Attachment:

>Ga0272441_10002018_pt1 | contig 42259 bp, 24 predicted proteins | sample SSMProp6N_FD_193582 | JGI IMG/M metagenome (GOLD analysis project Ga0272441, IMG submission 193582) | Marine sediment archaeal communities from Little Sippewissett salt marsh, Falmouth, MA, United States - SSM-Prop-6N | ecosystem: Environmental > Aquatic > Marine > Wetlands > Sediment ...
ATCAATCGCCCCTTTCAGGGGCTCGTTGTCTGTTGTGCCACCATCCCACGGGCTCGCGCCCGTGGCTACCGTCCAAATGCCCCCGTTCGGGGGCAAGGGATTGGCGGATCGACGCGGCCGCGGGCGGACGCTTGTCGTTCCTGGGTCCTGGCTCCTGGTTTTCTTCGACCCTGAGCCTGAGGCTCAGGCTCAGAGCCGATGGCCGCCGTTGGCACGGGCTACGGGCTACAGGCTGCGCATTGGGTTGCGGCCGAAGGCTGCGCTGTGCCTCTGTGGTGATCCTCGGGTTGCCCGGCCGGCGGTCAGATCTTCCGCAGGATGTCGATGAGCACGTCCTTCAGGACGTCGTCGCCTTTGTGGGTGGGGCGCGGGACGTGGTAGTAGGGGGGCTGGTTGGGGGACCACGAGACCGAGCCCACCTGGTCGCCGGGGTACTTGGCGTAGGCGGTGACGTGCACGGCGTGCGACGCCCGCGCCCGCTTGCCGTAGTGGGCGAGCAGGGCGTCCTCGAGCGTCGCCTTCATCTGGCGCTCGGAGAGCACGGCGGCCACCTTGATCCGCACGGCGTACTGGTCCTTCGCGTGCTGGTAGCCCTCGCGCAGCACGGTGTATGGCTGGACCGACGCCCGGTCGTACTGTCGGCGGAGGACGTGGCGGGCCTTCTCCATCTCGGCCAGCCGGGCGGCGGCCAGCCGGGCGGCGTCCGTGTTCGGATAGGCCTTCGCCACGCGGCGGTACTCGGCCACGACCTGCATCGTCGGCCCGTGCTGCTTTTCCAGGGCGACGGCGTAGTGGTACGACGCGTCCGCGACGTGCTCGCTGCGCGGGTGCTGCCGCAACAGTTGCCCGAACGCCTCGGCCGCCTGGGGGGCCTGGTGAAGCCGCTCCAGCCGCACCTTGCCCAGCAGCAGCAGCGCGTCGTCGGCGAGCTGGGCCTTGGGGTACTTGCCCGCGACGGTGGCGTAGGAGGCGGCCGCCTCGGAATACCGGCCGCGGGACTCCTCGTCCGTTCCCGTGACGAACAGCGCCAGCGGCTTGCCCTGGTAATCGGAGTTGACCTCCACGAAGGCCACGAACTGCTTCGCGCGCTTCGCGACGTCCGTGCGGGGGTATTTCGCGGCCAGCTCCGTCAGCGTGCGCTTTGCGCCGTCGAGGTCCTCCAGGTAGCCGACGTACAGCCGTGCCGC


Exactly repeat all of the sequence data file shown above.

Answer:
>Ga0272441_10002018_pt1 | contig 42259 bp, 24 predicted proteins | sample SSMProp6N_FD_193582 | JGI IMG/M metagenome (GOLD analysis project Ga0272441, IMG submission 193582) | Marine sediment archaeal communities from Little Sippewissett salt marsh, Falmouth, MA, United States - SSM-Prop-6N | ecosystem: Environmental > Aquatic > Marine > Wetlands > Sediment ...
ATCAATCGCCCCTTTCAGGGGCTCGTTGTCTGTTGTGCCACCATCCCACGGGCTCGCGCCCGTGGCTACCGTCCAAATGCCCCCGTTCGGGGGCAAGGGATTGGCGGATCGACGCGGCCGCGGGCGGACGCTTGTCGTTCCTGGGTCCTGGCTCCTGGTTTTCTTCGACCCTGAGCCTGAGGCTCAGGCTCAGAGCCGATGGCCGCCGTTGGCACGGGCTACGGGCTACAGGCTGCGCATTGGGTTGCGGCCGAAGGCTGCGCTGTGCCTCTGTGGTGATCCTCGGGTTGCCCGGCCGGCGGTCAGATCTTCCGCAGGATGTCGATGAGCACGTCCTTCAGGACGTCGTCGCCTTTGTGGGTGGGGCGCGGGACGTGGTAGTAGGGGGGCTGGTTGGGGGACCACGAGACCGAGCCCACCTGGTCGCCGGGGTACTTGGCGTAGGCGGTGACGTGCACGGCGTGCGACGCCCGCGCCCGCTTGCCGTAGTGGGCGAGCAGGGCGTCCTCGAGCGTCGCCTTCATCTGGCGCTCGGAGAGCACGGCGGCCACCTTGATCCGCACGGCGTACTGGTCCTTCGCGTGCTGGTAGCCCTCGCGCAGCACGGTGTATGGCTGGACCGACGCCCGGTCGTACTGTCGGCGGAGGACGTGGCGGGCCTTCTCCATCTCGGCCAGCCGGGCGGCGGCCAGCCGGGCGGCGTCCGTGTTCGGATAGGCCTTCGCCACGCGGCGGTACTCGGCCACGACCTGCATCGTCGGCCCGTGCTGCTTTTCCAGGGCGACGGCGTAGTGGTACGACGCGTCCGCGACGTGCTCGCTGCGCGGGTGCTGCCGCAACAGTTGCCCGAACGCCTCGGCCGCCTGGGGGGCCTGGTGAAGCCGCTCCAGCCGCACCTTGCCCAGCAGCAGCAGCGCGTCGTCGGCGAGCTGGGCCTTGGGGTACTTGCCCGCGACGGTGGCGTAGGAGGCGGCCGCCTCGGAATACCGGCCGCGGGACTCCTCGTCCGTTCCCGTGACGAACAGCGCCAGCGGCTTGCCCTGGTAATCGGAGTTGACCTCCACGAAGGCCACGAACTGCTTCGCGCGCTTCGCGACGTCCGTGCGGGGGTATTTCGCGGCCAGCTCCGTCAGCGTGCGCTTTGCGCCGTCGAGGTCCTCCAGGTAGCCGACGTACAGCCGTGCCGC